Ted Cruz and Scott Brown think being an American citizen is about ideology. It’s really about culture.

How Ted Cruz and Scott Brown Misunderstand What It Means to Be an American Citizen

How Ted Cruz and Scott Brown Misunderstand What It Means to Be an American Citizen

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Sept. 22 2014 6:30 PM

What Does It Mean to Be an American?

Ted Cruz and Scott Brown think it’s about ideology. It’s really about culture.

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Ted Cruz doesn’t get that citizenship is about who you are, not what you believe.

Photo by Andrew Burton/Getty Images

Last year the ABC News series What Would You Do? visited Kingston, New York, a small Hudson Valley city, to see how the locals would react if a Muslim shopkeeper faced verbal abuse from a bigoted anti-Muslim customer. The producers hired a bunch of actors, one portraying a Muslim man working a deli counter and the others a rotating cast of incorrigible racists who loudly objected to being served by a “terrorist.” Rather encouragingly, the people of Kingston rose to the man’s defense again and again, and the emotional payoff came when a U.S. Army soldier in uniform offered an eloquent defense of the freedom of religion before telling the racist provocateur to buzz off. You will not be shocked to learn that the good people at Upworthy, the perfecters of earnest virality, shared the resulting video clip with their legions of followers.

Despite my deeply ingrained cynicism, I found this little slice of Americana heartwarming: Simple decency is a wonderful thing. The specifics of this contrived scenario also resonated with me, as I was raised in a Muslim household and, despite my lack of a religious impulse, continue to identify with the Muslim community in a loose way. Ages ago, when I was just starting the ninth grade, I recall watching a 1993 Firing Line debate on PBS in which Pat Robertson jokingly stated that no Muslim should be allowed in the Cabinet because surely no one would want Muammar al-Qaddafi to serve as secretary of defense. The audience laughed, but I found myself perturbed. Did Robertson understand that there are living, breathing Muslim Americans out there?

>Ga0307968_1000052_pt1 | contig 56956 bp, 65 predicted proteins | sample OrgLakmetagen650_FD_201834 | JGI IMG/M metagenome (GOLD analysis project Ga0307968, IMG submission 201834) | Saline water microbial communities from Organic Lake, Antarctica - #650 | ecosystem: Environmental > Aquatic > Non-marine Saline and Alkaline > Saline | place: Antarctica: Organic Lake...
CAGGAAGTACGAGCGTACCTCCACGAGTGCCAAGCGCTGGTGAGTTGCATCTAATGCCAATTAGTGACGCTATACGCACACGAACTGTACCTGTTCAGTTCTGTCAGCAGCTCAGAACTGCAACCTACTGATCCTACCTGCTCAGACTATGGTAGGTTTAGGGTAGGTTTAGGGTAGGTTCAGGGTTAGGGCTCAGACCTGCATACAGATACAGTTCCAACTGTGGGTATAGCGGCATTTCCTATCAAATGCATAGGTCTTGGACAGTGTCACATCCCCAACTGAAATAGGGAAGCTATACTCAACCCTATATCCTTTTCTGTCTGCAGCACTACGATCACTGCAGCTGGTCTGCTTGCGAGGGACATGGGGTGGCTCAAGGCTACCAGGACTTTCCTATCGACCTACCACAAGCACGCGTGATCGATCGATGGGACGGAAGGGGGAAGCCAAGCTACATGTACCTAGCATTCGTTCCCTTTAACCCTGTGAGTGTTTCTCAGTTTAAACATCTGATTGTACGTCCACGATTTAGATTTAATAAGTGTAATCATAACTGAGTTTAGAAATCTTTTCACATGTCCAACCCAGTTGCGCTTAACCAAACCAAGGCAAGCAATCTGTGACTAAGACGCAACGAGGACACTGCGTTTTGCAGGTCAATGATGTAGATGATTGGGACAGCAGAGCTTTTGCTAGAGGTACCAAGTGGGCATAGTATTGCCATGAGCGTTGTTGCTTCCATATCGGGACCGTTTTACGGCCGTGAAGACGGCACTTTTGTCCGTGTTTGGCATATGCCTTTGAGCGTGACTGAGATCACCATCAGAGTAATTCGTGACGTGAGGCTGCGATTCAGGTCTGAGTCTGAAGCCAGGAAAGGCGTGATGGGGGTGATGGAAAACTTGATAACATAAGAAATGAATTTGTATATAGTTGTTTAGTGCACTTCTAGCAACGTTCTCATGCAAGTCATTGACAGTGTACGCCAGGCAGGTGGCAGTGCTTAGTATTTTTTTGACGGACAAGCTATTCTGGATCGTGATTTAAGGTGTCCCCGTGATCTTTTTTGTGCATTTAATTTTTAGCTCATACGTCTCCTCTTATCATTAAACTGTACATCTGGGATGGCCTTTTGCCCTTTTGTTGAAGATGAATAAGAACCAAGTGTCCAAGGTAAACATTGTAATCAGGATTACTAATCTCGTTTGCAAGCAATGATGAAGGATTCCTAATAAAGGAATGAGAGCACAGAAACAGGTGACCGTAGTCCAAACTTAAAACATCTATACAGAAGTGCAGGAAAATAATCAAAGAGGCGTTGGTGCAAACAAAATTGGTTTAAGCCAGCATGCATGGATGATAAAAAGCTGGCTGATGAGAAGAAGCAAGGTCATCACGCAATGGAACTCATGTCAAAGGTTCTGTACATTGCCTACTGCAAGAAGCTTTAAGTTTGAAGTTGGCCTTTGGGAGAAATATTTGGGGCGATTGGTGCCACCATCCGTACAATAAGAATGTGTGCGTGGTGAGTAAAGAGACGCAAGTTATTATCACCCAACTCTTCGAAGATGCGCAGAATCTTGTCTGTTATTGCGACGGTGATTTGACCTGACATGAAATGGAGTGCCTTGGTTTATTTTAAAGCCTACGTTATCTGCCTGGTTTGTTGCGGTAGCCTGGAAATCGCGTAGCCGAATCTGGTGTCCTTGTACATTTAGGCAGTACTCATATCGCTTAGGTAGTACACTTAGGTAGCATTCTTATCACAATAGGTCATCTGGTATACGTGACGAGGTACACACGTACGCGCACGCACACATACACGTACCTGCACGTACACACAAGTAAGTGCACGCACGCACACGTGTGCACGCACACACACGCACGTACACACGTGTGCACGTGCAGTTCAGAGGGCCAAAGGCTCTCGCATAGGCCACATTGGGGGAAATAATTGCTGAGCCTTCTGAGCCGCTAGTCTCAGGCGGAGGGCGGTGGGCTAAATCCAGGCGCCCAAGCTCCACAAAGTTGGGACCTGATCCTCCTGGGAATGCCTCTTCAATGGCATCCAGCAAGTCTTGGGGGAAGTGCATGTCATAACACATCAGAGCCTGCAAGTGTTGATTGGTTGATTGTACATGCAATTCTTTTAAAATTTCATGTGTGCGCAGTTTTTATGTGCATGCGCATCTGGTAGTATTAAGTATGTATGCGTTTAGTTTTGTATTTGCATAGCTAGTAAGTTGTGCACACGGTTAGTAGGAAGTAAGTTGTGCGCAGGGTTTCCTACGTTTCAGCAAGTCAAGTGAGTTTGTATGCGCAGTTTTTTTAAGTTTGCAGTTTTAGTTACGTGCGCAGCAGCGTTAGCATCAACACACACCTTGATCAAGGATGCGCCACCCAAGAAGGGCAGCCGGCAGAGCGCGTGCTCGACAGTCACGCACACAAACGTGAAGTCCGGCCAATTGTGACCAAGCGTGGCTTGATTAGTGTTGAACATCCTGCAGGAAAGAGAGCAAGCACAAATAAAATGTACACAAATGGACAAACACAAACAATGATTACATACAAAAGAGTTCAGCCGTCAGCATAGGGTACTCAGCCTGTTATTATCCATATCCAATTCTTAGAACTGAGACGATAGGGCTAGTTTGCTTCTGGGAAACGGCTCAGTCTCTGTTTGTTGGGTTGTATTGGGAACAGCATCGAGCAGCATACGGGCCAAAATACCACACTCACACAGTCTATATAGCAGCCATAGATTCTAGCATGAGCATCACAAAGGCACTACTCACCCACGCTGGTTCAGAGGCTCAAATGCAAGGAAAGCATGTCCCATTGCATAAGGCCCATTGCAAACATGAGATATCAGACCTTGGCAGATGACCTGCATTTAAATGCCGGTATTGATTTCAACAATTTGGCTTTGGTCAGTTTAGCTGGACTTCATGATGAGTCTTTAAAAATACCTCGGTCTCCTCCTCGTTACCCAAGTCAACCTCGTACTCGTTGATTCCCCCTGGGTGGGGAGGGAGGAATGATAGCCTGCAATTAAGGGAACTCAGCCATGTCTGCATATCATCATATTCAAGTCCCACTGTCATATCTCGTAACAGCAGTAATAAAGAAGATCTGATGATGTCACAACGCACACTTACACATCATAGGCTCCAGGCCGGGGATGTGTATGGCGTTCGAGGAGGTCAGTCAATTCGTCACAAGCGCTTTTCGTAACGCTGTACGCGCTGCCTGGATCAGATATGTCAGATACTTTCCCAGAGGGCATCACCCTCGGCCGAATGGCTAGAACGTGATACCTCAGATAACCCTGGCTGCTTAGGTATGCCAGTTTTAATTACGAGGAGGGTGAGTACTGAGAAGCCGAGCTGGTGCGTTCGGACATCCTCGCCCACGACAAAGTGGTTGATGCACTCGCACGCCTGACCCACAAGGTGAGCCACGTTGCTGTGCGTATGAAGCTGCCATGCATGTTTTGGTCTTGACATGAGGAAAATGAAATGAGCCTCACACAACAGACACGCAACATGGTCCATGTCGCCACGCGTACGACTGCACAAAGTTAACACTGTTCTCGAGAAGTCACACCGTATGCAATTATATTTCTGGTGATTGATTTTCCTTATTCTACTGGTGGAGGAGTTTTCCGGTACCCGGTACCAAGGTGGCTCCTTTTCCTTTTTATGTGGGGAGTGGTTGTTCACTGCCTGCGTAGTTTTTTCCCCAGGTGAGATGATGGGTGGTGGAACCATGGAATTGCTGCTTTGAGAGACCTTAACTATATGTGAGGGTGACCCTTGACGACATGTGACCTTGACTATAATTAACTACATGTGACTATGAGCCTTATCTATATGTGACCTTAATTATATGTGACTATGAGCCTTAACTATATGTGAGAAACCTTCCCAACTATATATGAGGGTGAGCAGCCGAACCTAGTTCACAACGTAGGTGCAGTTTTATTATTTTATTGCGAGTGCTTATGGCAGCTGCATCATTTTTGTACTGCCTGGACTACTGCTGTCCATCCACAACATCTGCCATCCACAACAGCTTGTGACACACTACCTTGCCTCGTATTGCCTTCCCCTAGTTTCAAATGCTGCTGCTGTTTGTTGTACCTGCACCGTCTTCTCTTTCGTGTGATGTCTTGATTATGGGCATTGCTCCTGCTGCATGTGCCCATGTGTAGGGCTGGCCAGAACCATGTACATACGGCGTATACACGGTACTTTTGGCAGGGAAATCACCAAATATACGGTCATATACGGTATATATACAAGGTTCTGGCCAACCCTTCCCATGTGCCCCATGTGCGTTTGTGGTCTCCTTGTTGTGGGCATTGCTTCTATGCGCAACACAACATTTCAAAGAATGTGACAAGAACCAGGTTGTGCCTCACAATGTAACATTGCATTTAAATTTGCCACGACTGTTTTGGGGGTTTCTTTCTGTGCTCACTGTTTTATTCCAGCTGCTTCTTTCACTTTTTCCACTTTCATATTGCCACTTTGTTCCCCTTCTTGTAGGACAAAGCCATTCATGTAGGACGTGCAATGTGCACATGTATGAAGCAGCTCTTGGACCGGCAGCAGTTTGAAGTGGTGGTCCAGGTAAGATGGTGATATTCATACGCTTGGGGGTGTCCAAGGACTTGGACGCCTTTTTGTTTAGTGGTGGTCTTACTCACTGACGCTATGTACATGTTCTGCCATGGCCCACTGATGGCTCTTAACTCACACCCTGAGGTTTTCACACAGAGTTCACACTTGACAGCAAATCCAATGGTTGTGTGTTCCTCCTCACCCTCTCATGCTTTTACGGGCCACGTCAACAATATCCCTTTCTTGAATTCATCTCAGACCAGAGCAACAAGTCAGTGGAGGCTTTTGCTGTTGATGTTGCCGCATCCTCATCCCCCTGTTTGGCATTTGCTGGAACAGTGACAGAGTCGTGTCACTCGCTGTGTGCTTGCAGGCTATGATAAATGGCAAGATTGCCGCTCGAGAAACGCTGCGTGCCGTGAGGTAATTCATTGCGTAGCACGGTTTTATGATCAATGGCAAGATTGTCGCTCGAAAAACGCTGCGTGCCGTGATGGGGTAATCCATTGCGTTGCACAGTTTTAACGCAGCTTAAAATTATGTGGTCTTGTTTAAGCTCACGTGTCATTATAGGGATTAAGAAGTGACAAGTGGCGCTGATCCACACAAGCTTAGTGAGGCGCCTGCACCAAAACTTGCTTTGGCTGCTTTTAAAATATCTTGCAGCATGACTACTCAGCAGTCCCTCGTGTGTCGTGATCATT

But this was long before the 9/11 terror attacks, at which time the specter of an Islamic fifth column became particularly vivid. And while that What Would You Do? episode might reassure us that Americans, regardless of religious beliefs or ethnic backgrounds, are one big happy family, that’s not always true.

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Consider the tale of Mufid A. Elgeeh, a 30-year-old Yemen-born naturalized U.S. citizen who stands accused of aiding and abetting ISIS (and who may or may not have been plotting, or at least fantasizing about, terrorist acts of his own). Elgeeh ran Halal Mojo and Food Mart in Rochester, New York, where one assumes he interacted with all kinds of customers who knew nothing about his roiling inner life. Was Elgeeh subjected to bigotry and abuse, like that cooked up by the producers of What Would You Do?, and one day it just made him snap? Was he a devout believer who always identified more with a global community of radical jihadis than with the United States and his Rochester neighbors? I have no idea. I do know, however, that this less-than-heartwarming story is one that we’ve been hearing a lot lately as ISIS lures recruits from the West. The reality is that some Muslim Americans and Muslim citizens of other Western democracies identify less with their countries of citizenship than with an Islamic identity they find more inspiring.